Survivorship Universal Life Policy with Indemnity Joint LTC Rider Owned by an ILIT

A popular new product that has aroused the interest of many estate planners is a Guaranteed No-Lapse Survivorship Universal Life (SUL) Policy with an indemnity joint long term care (LTC) rider.  This type of policy would typically be owned by an irrevocable life insurance trust (ILIT) to provide an income and estate tax-free death benefit at the second death. The indemnity joint LTC rider would be available to provide potential LTC benefit payments to the ILIT to offset lifetime extended care medical costs of a married couple.

 

The “indemnity” type of rider is crucial for the ultimate life insurance death benefits to be estate tax-free.  Why? Because any rider benefits will be paid only to the ILIT as the policy owner, and NOT used to pay extended care costs directly to the extended care provider.  The payment of LTC benefits are paid only to the ILIT and are NOT required to pay for any specific extended care expenses incurred, this indemnity LTC rider would not create an “incident of ownership” in the UL policy.  Any “incidents of ownership” in a life insurance policy would cause the life insurance death proceeds to be included in the gross estate for estate tax purposes.

 

This indemnity LTC rider is contrasted with so-called “reimbursement” LTC riders.  Reimbursement riders pay extended care benefit payments directly to the provider on behalf of the insured.  Most commentators have taken the position that this “reimbursement” type of LTC rider on a life insurance policy owned by an ILIT would be considered an “incident of ownership” that would cause the life insurance death proceeds to be included in the gross estate.

 

Target Client Profile:

 

 

Your clients who are successful business owners, professionals, and wealthy individuals who may have gross estates large enough to be exposed to federal estate taxes, state death taxes, and “income in respect of decedent” (IRD) income taxes on their QRP/IRA assets.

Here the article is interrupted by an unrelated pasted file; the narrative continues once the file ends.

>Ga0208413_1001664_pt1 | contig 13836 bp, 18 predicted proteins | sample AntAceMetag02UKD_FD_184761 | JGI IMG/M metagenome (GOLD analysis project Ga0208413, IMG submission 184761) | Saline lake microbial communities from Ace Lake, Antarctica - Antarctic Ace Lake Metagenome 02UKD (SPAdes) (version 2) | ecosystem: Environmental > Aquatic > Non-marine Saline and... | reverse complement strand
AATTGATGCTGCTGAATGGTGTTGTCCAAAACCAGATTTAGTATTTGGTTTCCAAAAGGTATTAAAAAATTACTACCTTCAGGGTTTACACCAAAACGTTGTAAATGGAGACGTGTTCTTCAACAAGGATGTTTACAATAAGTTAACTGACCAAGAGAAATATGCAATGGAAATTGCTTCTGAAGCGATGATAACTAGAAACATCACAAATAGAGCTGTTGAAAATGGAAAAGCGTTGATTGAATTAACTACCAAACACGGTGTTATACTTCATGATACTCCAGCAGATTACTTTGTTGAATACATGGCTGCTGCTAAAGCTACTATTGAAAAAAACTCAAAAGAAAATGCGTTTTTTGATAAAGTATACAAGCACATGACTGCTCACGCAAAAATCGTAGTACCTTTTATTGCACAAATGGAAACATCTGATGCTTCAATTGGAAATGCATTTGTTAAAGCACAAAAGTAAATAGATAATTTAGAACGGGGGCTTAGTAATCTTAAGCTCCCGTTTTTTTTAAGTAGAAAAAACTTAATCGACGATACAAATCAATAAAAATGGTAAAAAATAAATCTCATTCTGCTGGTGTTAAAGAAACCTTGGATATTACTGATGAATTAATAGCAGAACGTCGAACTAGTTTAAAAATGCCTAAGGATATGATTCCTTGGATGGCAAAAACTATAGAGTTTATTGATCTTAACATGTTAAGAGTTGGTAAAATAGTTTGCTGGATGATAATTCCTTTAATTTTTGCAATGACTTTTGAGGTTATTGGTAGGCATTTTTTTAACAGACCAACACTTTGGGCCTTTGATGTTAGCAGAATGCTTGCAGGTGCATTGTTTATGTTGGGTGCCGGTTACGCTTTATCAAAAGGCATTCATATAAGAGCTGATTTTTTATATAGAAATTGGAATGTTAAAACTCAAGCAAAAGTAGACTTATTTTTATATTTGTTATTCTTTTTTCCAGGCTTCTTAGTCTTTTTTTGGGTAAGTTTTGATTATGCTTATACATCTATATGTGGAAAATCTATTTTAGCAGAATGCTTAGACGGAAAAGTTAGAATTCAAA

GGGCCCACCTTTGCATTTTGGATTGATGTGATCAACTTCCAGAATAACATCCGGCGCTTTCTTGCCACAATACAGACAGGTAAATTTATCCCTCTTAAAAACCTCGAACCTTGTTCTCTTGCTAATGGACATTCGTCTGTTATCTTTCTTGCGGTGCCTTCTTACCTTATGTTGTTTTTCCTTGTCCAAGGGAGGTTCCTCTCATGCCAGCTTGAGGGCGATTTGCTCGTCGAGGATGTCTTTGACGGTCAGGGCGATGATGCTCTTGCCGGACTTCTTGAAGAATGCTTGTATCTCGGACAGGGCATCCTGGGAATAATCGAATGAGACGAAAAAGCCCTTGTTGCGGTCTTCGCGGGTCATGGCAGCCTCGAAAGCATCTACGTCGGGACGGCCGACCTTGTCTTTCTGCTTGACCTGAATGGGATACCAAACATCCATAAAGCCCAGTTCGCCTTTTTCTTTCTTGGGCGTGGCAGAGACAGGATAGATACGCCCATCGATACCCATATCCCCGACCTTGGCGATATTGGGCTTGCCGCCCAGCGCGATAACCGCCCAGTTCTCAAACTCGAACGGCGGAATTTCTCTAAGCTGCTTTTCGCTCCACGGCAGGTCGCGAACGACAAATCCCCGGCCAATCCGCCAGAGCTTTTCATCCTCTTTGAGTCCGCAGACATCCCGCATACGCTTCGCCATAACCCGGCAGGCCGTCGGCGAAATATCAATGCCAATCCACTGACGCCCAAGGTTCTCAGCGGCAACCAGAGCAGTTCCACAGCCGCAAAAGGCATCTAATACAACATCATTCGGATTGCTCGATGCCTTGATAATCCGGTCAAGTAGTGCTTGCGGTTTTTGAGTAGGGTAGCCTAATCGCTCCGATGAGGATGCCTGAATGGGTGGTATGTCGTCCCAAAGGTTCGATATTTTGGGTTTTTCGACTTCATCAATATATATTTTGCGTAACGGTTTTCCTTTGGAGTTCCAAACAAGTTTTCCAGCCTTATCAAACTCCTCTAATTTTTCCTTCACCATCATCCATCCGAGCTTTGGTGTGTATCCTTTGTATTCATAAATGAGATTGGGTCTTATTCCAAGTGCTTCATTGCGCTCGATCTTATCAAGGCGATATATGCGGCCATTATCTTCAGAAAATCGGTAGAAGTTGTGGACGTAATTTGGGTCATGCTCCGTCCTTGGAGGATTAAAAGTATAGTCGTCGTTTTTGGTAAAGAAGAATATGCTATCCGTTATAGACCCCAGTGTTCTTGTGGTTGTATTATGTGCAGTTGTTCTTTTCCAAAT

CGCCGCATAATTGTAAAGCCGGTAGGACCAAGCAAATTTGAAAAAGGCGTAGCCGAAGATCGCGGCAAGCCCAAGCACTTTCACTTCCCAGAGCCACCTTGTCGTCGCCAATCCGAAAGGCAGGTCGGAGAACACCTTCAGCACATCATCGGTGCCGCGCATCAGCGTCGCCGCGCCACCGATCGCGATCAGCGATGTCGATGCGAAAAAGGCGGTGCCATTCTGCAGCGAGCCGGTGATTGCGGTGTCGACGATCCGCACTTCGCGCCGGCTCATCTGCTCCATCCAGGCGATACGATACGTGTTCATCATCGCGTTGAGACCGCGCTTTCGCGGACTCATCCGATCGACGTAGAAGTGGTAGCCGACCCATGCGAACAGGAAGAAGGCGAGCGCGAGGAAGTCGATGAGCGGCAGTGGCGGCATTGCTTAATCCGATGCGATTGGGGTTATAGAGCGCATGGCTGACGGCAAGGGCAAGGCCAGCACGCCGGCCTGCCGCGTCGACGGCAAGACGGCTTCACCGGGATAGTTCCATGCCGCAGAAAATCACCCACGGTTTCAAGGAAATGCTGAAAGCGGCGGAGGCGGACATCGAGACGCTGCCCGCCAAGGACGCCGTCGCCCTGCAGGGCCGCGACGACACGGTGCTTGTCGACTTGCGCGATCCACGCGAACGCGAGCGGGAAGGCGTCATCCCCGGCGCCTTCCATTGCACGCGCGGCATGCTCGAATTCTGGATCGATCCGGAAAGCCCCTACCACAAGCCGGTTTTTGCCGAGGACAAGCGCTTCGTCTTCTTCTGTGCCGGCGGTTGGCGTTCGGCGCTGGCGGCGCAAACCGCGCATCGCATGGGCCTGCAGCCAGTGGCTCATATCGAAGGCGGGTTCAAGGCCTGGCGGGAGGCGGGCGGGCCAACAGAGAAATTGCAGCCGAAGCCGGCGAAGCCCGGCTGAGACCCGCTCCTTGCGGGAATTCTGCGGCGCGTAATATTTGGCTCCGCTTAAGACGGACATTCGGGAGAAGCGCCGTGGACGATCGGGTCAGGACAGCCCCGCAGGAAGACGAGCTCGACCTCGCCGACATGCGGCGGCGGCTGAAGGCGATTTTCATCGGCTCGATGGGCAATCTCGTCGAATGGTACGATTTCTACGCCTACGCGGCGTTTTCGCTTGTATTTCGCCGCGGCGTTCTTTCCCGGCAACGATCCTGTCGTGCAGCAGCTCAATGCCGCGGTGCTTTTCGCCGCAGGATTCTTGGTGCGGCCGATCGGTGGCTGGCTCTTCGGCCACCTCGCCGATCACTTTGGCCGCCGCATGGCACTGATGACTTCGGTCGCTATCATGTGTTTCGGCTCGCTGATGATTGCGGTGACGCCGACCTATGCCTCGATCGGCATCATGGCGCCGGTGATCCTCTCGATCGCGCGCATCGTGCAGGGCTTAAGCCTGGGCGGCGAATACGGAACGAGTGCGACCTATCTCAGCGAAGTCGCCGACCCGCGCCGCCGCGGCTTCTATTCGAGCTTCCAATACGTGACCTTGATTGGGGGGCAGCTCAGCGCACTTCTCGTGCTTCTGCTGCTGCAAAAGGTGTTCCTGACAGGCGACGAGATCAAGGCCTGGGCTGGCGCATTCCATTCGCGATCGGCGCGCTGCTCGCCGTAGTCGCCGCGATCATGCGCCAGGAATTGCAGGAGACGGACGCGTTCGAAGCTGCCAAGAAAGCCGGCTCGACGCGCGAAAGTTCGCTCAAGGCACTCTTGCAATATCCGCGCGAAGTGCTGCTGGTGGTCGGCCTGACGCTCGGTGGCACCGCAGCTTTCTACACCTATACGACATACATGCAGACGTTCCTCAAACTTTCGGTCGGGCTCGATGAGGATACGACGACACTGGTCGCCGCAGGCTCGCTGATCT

Key Phrases to Use with Your Client:

 

  •    •An income and estate tax-free death benefit to offset estate and income taxes due at the survivor’s death in a financially efficient manner.
  •    •A special “indemnity” joint long term care rider that provides tax-free restoration of personal funds used to pay extended care expenses
  •    •A guaranteed no-lapse Survivorship Universal Life policy with an extremely competitive Internal Rate of Return (IRR) out to life expectancy and beyond, with an added LTC Rider Benefit 
  •    •The low present value cost provides protection against death and extended care expenses in the same product package

 

Planning Options Available When “Indemnity” LTC Rider Benefits are Paid to an ILIT

Assuming that a no-lapse SUL policy with an indemnity joint LTC rider is owned by an ILIT, here are some planning options available to the married couple and family to either offset or pay for any extended care medical costs:

 

Option 1:  Carrier makes income tax-free LTC claim payments to the ILIT. ILIT “keeps cash” in the ILIT to be invested in a side fund.

 

  •    •ILIT keeps LTC claim payments in the trust and invests in stock, bonds, mutual funds, annuities, etc.